Corned Pork Belly at a Jewish Restaurant?


A restaurant doesn’t have to be kosher to be Jewish. But how treif can it be and still evoke Yiddishkeit?

A restaurant doesn’t have to be kosher to be Jewish. But how treif can it be and still evoke Yiddishkeit?

That’s the fine line walked by Steven Cook and Michael Solomonov at their newest restaurant, Abe Fisher, which opens Sept. 2 in Center City.

“I showed the menu over the weekend to my in-laws, and they weren’t exactly excited about the treif,” Cook said. “We are poking a little fun at the Jewish tradition of eating Chinese food at Christmas, and the Jewish fascination with treif.”

That “little fun” includes a menu structured like an old-fashioned Chinese-American restaurant, with diners confronting three separate columns of vegetable, fish and meat choices. While the bulk of the 19 current dishes don’t include treif, a shrimp fried rice studded with bits of kosher salami and a corned pork belly accompanied by Manischewitz-spiked mustard stand out. Even the dessert section gets in on the act with a bacon-and-egg cream.

If Abe Fisher were a real person — instead of a fictional name intended by the restaurateurs to evoke a stereotypical old Jewish guy — he’d be spinning in his grave.
Cook, Solomonov and Yehuda Sichel, co-chef with Solomonov, clearly are not aiming for the observant. But their menu is right on target for adventurous diners who want to be shocked and awed when eating out. Build a menu with bacon and they will come.

This is not the first Jewish-themed restaurant flaunting pork and shellfish. In hipster Williamsburg, a heavily Chasidic community in Brooklyn, is Traif, opened four years ago by a nice Jewish boy from North Jersey, Jason Marcus. In Los Angeles, The Gorbals broke barriers a few months earlier with its bacon-wrapped matzah balls (not just any bacon, but the highly regarded Nueske’s from Wisconsin).

Philadelphia’s entry into this category isn’t as brazen as Traif, but it’s just as bold.

Which leads us back to the question: Can a restaurant serve pork and still be Jewish?

Cook thinks so. 

“For as many Jews as there are in America, there are at least as many ways of keeping kosher,” said Cook, a rabbi’s son who ate shrimp growing up but didn’t touch pork until college.

The Jewish fascination with treif that Cook sees as a draw gets no argument from David Sax, author of Save the Deli and, more recently, The Tastemakers: Why We’re Crazy for Cupcakes But Fed Up with Fondue.

Jewish-themed restaurants like Abe Fisher, Traif and The Gorbals receive a lot of attention in the media and the Jewish community because of their pork and shellfish-centric menu items. But ultimately, Sax contends, these establishments succeed or fail based on the quality and creativity of the cooking.

The pork and shrimp items “will attract a certain Jewish population because people want to try them,” he observed. But that won’t keep patrons coming back since “the Jews who eat that will go to a Chinese restaurant anyway.”

“The impact of pork belly pastrami or shrimp fades over time,” said Sax. The food on Abe Fisher's menu "that will be better known and influence other chefs will be more traditional, like the borscht tartare or hot smoked sable."

Cook agrees. “We’re trying to honor these traditions and make them more relevant to what’s going on today,” he said. But for people who do eat pork, “if our dish reminds them of both the corned beef they grew up with and something new, then that captures what we’re trying to do.”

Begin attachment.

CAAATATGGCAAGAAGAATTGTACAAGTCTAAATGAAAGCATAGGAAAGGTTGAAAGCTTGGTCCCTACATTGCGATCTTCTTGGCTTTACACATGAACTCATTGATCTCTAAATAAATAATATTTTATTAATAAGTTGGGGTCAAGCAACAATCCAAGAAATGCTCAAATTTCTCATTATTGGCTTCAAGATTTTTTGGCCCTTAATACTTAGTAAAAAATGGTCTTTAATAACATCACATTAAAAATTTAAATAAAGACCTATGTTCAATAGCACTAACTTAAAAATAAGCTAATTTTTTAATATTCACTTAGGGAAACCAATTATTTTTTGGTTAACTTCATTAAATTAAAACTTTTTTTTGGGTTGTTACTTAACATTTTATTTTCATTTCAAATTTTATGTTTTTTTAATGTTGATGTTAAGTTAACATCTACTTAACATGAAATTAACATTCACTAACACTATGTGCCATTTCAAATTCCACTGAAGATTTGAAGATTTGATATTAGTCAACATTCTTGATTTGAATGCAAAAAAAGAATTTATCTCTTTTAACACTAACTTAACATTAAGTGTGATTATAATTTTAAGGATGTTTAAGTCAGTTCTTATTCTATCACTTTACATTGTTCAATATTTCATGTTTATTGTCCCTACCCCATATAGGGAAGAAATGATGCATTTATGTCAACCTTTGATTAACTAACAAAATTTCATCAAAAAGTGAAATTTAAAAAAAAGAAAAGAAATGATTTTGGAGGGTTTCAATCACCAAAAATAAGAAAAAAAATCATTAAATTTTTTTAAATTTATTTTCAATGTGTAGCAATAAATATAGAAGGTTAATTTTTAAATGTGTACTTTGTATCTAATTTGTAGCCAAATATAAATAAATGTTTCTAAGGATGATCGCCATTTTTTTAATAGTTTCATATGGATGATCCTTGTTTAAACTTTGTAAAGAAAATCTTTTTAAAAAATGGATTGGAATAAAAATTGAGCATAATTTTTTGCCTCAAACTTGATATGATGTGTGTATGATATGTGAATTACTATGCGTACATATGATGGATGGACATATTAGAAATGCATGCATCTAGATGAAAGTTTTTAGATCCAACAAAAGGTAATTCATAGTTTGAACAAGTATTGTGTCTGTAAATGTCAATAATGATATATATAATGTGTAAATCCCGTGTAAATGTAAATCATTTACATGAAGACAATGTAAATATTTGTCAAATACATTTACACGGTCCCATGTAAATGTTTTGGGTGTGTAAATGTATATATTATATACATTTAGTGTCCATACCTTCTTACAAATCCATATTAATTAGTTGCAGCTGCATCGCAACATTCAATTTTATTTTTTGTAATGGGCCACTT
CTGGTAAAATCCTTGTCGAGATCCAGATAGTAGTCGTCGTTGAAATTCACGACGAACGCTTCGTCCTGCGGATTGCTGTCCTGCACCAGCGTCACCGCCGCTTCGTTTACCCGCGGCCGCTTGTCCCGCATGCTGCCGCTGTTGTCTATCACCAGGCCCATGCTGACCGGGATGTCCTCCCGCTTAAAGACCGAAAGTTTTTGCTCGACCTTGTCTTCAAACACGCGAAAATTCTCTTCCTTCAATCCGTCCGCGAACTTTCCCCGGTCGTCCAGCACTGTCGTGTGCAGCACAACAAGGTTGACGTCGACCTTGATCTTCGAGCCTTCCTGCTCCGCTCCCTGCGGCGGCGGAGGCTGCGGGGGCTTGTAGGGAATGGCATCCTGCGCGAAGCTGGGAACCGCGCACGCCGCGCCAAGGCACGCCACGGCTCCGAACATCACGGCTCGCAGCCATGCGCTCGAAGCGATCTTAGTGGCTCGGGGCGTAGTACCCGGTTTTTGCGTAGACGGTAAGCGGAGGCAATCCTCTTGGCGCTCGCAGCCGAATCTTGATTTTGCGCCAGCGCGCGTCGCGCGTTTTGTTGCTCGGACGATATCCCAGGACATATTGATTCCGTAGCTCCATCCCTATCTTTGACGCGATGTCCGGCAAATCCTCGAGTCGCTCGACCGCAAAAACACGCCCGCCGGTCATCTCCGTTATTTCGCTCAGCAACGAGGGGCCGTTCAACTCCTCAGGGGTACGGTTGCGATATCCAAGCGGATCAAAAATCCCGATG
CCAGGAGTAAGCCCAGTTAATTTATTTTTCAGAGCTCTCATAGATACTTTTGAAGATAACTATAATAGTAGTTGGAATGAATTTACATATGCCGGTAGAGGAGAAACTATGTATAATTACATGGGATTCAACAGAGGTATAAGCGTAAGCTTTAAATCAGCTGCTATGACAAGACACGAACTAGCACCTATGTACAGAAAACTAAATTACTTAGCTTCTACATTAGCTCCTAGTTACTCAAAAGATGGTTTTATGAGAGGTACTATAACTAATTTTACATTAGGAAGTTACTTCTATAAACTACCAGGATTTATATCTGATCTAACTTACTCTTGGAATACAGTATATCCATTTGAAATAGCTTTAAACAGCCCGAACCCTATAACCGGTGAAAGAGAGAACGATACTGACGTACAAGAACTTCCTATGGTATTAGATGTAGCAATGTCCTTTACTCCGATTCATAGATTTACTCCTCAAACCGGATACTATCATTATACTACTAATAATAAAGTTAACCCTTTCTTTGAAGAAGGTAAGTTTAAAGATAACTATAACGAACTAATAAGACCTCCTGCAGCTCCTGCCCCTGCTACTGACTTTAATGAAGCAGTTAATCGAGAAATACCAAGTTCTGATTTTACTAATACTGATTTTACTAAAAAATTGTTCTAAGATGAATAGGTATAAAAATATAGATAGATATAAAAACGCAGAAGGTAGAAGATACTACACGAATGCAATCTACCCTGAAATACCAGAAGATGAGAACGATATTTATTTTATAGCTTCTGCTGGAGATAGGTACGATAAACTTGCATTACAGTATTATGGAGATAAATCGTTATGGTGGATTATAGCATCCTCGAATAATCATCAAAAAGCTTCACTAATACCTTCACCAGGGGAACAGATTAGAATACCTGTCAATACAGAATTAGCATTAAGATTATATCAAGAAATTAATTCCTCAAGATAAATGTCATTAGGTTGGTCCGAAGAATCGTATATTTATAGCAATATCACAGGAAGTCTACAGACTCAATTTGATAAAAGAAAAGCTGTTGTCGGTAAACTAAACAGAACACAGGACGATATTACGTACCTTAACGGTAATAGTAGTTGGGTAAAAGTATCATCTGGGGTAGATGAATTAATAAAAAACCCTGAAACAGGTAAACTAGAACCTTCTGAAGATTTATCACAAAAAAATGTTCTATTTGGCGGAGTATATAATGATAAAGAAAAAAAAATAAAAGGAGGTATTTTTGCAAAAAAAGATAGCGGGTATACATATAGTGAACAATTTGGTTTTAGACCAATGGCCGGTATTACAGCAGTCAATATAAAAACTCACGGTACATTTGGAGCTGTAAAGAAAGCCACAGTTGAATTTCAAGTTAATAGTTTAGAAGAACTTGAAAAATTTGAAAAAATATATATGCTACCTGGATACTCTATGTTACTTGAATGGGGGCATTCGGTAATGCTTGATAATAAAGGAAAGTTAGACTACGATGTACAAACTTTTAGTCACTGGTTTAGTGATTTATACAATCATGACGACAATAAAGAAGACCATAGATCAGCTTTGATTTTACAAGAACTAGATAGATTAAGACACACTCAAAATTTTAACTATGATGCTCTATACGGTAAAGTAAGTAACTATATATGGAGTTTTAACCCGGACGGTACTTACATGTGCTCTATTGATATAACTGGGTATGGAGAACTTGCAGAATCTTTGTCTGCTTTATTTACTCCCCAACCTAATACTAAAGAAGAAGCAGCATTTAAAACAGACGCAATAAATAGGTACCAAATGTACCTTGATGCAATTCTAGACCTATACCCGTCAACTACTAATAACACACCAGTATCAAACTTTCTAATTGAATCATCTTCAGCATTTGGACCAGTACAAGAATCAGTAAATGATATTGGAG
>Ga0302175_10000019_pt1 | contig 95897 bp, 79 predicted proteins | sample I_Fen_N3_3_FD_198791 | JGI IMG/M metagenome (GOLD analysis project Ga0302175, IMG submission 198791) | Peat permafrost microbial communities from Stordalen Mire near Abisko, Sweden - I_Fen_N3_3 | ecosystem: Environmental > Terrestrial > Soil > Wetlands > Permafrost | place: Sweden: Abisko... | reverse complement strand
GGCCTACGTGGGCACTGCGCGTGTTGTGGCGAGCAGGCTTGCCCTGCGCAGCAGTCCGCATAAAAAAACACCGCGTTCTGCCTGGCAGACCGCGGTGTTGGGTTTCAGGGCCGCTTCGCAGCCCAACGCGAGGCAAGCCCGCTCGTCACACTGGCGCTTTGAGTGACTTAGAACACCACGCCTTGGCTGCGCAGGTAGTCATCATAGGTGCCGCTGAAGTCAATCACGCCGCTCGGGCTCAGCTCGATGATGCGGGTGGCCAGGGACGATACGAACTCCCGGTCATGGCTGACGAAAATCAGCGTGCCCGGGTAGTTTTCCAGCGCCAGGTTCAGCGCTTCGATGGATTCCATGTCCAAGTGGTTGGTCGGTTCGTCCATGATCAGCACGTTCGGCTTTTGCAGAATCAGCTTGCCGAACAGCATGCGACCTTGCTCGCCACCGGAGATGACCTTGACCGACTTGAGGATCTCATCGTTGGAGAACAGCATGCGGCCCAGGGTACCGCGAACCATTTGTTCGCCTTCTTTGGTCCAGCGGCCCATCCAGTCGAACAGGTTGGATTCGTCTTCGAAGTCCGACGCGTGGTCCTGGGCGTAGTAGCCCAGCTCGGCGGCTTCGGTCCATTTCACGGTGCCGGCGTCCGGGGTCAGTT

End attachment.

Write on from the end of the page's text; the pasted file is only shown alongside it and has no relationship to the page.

There is a danger in being too true to your inspiration, at least as a businessman, Cook emphasized.

The challenge is “competing with the memory of what you grew up with," whether it be a pizza, a hamburger, a bowl of mushroom barley soup or a piece of Romanian tenderloin.

“The problem with trying to do something too faithfully and too authentically is that nothing will convince you, the diner, that it’s as good as what you grew up with, even if mine is at least as good or even better,” said Cook. “You’ve got to do something new to break free of that mold. We want that echo of the past, but we want it to be new.”

The borscht tartare and hot smoked sable that intrigue Sax are just two of the more traditional items on the menu, which has an approach similar to that of the tasting menu at Cook and Solomonov’s Zahav, the less flagrantly non-kosher keystone establishment in their Cook+Solo Restaurant group. At Abe Fisher, a four-course prix fixe will be offered for $39.

“At Zahav, 99 percent of our dissatisfied customers order a la carte,” said Cook. “Those who order the prix fixe menu are almost always satisfied with the value, the amount of food, the overall experience. We don’t want to force you to the tasting menu, but we want to make it as easy as possible to enjoy the full experience.”

Where Zahav celebrates Israeli food and its eastern Mediterranean roots, Abe Fisher is thoroughly Ashkenazi, even if it is blatantly non-kosher.

“Michael and I have been successfully exploring Israeli cuisine at Zahav,” said Cook, “but there’s a whole other side of Jewish cooking, the one most Americans — and most American Jews — associate with Jewishness. It’s the food we grew up with.” That includes Israel-born, Pittsburgh-raised Solomonov, whose maternal family is Ashkenazi.

“We feel very tied to the traditions,” said Cook.

Abe Fisher, 1623 Sansom St., Philadelphia. Reservations at Open Table or, after Sept. 2, by phone, 215-876-0088.


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